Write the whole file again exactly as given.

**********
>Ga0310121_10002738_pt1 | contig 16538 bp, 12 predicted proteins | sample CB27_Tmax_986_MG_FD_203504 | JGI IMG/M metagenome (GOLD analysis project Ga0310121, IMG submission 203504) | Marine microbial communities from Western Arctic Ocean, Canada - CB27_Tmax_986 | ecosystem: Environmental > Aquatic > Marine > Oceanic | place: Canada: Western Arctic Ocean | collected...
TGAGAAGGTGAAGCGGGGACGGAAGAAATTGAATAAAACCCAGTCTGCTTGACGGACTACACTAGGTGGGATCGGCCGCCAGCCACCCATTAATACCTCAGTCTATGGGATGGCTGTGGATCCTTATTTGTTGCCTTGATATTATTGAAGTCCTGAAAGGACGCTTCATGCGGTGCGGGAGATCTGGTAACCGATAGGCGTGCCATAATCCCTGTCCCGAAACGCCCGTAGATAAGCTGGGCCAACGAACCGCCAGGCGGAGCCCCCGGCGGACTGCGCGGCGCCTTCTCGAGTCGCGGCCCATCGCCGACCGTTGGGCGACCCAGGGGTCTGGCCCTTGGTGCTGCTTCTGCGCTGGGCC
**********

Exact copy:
>Ga0310121_10002738_pt1 | contig 16538 bp, 12 predicted proteins | sample CB27_Tmax_986_MG_FD_203504 | JGI IMG/M metagenome (GOLD analysis project Ga0310121, IMG submission 203504) | Marine microbial communities from Western Arctic Ocean, Canada - CB27_Tmax_986 | ecosystem: Environmental > Aquatic > Marine > Oceanic | place: Canada: Western Arctic Ocean | collected...
TGAGAAGGTGAAGCGGGGACGGAAGAAATTGAATAAAACCCAGTCTGCTTGACGGACTACACTAGGTGGGATCGGCCGCCAGCCACCCATTAATACCTCAGTCTATGGGATGGCTGTGGATCCTTATTTGTTGCCTTGATATTATTGAAGTCCTGAAAGGACGCTTCATGCGGTGCGGGAGATCTGGTAACCGATAGGCGTGCCATAATCCCTGTCCCGAAACGCCCGTAGATAAGCTGGGCCAACGAACCGCCAGGCGGAGCCCCCGGCGGACTGCGCGGCGCCTTCTCGAGTCGCGGCCCATCGCCGACCGTTGGGCGACCCAGGGGTCTGGCCCTTGGTGCTGCTTCTGCGCTGGGCC